Last season, the wheels fell off. Or, more appropriately, White’s legs nearly did. White hurt his ankle in Atlanta’s second preseason game, kicking off a seemingly never-ending stream of injuries. The ankle injury never caused him to miss a game, though it slowed him significantly. He proceeded to injure his hamstring, which knocked him out for three games in October, and prevented him from getting back to 100 percent before December. He was also collateral damage in a dreadful season for the Falcons. With Julio Jones out for the year after breaking a bone in his foot and the running game stalled, Atlanta ranked 20th in points scored in 2013.
There was a silver lining, however, for White last season. Over the final five games of the year, once he finally got healthy, he looked like the receiver we came to know in the previous six seasons. White had 43 receptions for 502 yards and two touchdowns, which had him back a familiar spot among the top-10 fantasy receivers across those five games. With a clean bill of health, there’s little reason to expect much of a drop-off in production this season.
White is as reliable a receiver as you’ll find. Those three games he missed last year were the first of his career. He has caught at least 55 percent of his targets in all but one season. White remains a favorite of Matt Ryan, especially in the red zone. In 2012, he received 30.8 percent of the team’s red-zone targets, the same share as Jones. In 2011, a whopping 53.4 percent of Atlanta passes thrown inside the 20 were in his direction. Even if the freakishly talented and athletic Jones eats into that percentage this season, White’s owners can expect somewhere in the neighborhood of 25 red-zone targets.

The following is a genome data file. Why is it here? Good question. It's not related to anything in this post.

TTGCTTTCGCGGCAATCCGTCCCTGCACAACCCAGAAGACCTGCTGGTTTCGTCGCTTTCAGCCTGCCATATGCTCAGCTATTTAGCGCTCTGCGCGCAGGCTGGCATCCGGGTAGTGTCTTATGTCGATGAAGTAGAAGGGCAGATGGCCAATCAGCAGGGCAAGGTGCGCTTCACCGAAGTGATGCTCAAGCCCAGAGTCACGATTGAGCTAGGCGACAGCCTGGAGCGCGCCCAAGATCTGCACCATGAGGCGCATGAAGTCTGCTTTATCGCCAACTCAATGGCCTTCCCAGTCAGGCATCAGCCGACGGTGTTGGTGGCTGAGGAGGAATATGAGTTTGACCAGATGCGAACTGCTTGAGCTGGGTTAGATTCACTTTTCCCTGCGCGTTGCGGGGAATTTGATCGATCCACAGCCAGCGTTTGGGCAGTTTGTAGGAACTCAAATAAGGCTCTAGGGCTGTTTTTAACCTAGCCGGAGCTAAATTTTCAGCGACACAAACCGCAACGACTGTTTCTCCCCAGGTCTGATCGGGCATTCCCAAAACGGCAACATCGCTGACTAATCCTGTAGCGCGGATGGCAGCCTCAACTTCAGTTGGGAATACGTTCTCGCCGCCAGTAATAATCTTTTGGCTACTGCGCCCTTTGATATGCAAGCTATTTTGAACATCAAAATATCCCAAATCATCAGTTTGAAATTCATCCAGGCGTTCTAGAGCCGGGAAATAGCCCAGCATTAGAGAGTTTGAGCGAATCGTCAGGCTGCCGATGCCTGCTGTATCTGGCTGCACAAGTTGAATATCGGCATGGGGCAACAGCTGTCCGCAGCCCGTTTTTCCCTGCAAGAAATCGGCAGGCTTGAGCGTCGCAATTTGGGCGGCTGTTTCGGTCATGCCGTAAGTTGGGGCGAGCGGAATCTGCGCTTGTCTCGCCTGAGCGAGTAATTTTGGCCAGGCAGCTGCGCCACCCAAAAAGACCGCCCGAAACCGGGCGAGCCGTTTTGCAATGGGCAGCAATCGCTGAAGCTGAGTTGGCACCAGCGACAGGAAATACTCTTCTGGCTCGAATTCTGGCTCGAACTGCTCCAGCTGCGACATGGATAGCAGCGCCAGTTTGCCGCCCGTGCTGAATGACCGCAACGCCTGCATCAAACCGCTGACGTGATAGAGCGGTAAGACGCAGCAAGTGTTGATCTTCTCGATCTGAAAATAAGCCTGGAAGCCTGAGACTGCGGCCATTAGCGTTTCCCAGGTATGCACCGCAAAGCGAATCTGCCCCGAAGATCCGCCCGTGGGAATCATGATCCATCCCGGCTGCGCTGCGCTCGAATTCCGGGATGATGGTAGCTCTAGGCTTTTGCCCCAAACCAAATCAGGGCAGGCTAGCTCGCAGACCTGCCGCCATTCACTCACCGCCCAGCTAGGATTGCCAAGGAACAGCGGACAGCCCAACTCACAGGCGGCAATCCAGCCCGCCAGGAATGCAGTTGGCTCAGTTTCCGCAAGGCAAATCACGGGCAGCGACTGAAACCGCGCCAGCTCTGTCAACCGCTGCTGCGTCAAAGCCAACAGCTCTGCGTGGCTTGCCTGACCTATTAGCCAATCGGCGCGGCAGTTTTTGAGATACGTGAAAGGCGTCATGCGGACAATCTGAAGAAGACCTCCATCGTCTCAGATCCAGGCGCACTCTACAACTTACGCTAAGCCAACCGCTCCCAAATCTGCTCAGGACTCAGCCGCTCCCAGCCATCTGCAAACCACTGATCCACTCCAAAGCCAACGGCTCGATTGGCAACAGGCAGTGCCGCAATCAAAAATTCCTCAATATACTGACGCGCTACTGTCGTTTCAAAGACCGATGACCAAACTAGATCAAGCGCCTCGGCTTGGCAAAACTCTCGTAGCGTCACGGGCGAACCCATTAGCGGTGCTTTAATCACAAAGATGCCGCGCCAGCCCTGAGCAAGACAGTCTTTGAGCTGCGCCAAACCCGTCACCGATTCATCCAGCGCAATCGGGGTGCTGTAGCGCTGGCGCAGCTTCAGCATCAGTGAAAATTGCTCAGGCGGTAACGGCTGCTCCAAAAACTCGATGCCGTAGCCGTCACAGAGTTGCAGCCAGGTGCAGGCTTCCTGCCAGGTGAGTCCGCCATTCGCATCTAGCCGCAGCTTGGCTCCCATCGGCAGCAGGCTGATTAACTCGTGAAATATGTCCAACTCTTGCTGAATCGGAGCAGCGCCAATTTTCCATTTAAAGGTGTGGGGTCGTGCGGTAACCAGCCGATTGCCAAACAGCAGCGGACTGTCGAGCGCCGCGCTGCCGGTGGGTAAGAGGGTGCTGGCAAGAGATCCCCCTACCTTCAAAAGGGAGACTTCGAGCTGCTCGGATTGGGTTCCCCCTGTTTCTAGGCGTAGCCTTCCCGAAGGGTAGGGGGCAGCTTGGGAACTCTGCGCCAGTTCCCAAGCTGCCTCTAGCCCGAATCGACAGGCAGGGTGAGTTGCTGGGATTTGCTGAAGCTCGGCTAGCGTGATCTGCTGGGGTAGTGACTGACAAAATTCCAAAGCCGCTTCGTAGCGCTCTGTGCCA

High-volume passing offenses have become all the rage in the NFL, but the Falcons have been doing it for some time now. When the team drafted Jones to pair with White back in 2011, they instantly had one of the best receiver duos in the league. Even if they’re not at the top anymore (I would argue that honor belongs to the Bears’ Brandon Marshall and Alshon Jeffery), they remain in the upper echelon. That is a good thing for White.
With defenses forced to commit two players to Jones more often than not, White will have more freedom than ever before in the offense. He turns 33 in November, but you don’t have to go deep into the NFL annals to find receivers who were very productive into their mid-30s. Marvin Harrison had 1,146 yards and 12 touchdowns in his age-33 season. Terrell Owens put up 1,180 yards and 13 scores in his, and then followed that with a 1,355-yard, 15-touchdown year. White is plenty capable of matching the averages he set for himself from 2007 through 2012, and that would make him a rock-solid WR2 who could push up toward WR1 numbers.
The Atlanta offense was among the unluckiest in the NFL in 2013, and White’s cavalcade of injuries played a huge role in that misfortune. Now healthy, he could end up being one of the biggest bargains on draft day.